Tango Escape Series Caravan Review


As 2024 got underway, it was time to find a van to feature within these pages. As it happened, a van found me. Tango Caravans, a dealer in Campbellfield, Vic, had a new rig in its line-up, the Escape Series. Now, Tango Caravans sells vans from numerous manufacturers; however, Tango also has its own range built to sell under the Tango banner. That’s the case with the Tango Escape Series, but there are others, such as the Stevie Series, to check out depending on your needs.

tango escapeOur Tango Escape Series was a 21ft 6in tandem-axle van with a meranti timber frame, composite aluminium cladding combined with black checkerplate protection, and a long list of equipment. With 2024 gearing up, I lowered the van’s ball coupling onto my towbar and hit the highway. An hour later, I was setup next to a beautiful lake…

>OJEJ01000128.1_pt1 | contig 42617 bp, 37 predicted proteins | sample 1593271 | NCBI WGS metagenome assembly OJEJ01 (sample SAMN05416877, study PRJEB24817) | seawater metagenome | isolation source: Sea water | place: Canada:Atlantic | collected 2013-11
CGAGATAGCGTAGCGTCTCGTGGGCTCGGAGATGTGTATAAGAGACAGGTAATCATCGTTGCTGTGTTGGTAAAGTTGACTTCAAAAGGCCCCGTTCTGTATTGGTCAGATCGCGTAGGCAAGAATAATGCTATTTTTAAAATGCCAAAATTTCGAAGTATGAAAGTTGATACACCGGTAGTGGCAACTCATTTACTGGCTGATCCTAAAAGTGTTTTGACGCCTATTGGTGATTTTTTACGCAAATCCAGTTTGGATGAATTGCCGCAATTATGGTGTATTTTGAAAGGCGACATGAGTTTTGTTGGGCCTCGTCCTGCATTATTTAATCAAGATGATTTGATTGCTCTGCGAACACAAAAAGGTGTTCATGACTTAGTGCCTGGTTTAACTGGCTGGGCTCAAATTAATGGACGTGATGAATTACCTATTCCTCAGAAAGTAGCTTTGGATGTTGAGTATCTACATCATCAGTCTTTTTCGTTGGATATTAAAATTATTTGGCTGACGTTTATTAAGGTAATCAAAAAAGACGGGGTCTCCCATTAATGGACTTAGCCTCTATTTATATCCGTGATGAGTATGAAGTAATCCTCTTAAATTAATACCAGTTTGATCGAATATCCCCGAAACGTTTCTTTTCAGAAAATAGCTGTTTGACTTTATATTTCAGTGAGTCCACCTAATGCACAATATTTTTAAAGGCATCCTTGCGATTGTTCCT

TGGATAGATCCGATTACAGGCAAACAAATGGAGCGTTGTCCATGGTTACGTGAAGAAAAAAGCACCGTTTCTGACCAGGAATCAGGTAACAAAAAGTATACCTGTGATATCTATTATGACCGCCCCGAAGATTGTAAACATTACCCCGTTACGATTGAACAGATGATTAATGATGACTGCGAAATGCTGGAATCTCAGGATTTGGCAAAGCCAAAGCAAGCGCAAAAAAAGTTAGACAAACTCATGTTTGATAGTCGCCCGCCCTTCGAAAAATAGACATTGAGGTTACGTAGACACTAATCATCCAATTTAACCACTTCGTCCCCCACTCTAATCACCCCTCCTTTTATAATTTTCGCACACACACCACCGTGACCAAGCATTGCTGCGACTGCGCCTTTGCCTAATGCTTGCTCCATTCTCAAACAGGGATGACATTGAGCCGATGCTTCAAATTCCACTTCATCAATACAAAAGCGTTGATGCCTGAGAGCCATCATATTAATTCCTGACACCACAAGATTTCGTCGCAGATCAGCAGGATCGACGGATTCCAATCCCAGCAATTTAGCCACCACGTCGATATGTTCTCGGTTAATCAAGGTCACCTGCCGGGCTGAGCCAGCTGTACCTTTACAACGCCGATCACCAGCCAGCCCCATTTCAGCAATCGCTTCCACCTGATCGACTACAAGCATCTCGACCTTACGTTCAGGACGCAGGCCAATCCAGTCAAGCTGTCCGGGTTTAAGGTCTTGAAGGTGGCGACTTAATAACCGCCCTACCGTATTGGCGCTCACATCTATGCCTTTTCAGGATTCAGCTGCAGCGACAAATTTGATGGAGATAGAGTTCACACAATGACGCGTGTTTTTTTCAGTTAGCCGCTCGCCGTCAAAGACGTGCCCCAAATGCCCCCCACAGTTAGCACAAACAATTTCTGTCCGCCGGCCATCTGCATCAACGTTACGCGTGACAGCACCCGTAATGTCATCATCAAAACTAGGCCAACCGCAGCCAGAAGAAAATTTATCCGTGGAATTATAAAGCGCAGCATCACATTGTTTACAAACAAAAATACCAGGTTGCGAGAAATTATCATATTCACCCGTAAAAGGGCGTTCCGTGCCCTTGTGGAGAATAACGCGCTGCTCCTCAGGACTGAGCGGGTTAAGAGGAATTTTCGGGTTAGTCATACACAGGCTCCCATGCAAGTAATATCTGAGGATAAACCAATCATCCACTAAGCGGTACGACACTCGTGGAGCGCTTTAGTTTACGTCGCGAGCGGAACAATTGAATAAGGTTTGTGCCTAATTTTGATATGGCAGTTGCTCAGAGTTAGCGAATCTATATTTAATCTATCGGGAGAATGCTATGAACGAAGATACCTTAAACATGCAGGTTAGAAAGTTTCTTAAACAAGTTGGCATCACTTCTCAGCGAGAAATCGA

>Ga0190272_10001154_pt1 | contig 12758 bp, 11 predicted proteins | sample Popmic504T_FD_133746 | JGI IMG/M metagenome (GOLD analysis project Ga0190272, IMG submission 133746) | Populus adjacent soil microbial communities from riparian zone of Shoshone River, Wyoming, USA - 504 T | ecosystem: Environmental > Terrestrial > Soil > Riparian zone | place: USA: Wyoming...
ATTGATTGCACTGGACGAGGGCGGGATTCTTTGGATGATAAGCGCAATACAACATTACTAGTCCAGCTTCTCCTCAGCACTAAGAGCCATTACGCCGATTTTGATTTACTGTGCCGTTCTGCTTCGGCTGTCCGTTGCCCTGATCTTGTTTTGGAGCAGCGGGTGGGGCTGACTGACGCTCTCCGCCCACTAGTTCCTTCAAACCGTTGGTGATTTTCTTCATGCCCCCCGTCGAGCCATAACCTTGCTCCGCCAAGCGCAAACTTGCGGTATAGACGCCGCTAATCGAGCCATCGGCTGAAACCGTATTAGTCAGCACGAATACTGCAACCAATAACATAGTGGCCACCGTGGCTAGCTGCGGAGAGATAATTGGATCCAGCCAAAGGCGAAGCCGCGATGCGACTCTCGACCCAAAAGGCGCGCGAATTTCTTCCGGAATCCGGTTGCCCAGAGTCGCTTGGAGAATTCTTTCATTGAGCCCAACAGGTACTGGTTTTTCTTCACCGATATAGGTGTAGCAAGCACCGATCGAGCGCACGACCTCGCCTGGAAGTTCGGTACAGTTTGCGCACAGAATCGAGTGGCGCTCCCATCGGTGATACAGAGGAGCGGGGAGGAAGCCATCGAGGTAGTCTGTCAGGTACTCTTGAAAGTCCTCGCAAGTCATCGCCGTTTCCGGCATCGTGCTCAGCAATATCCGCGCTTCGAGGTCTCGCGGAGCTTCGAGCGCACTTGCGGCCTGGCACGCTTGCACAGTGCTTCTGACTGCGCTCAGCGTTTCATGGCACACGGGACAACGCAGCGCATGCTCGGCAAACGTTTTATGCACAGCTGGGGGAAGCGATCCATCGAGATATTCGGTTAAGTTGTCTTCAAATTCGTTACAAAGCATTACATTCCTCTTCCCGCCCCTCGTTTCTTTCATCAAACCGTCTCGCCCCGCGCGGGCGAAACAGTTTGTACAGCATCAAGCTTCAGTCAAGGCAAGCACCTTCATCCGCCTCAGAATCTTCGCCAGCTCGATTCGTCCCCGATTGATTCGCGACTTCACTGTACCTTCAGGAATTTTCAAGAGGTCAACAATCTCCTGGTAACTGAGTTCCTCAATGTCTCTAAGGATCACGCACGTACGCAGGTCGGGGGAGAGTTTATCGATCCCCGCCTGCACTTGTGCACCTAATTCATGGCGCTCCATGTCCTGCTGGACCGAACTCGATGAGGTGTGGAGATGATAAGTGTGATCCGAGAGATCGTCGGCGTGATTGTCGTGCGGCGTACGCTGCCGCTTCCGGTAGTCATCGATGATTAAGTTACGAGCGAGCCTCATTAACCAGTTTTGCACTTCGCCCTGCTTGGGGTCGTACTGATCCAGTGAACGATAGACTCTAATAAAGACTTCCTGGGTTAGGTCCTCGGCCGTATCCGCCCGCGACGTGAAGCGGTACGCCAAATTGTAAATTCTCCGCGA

I’ve always thought that Tango vans have attractive interiors with well-defined layouts. Our 21ft 6in (external body length) Tango Escape Series was a family van, with two bunks in the rear-offside corner and a bathroom to the nearside. A cupboard incorporating a front-loader washing machine fills the rear wall space between. 

tango escapeThe adjacent bathroom doesn’t break any moulds but it is certainly attractive and well finished off, while including the equipment, from a separate shower to a cassette toilet, that you’d expect.

tango escapeThe nearside kitchen features a four-burner cooktop, griller and oven beneath a hinged section of Laminex-finished benchtop which, when closed, provides additional work space. There’s a stainless steel rangehood, some overhead lockers and under-bench storage space, separate filtered drinking water, which is very welcome, and a microwave recessed into the cabinetry above.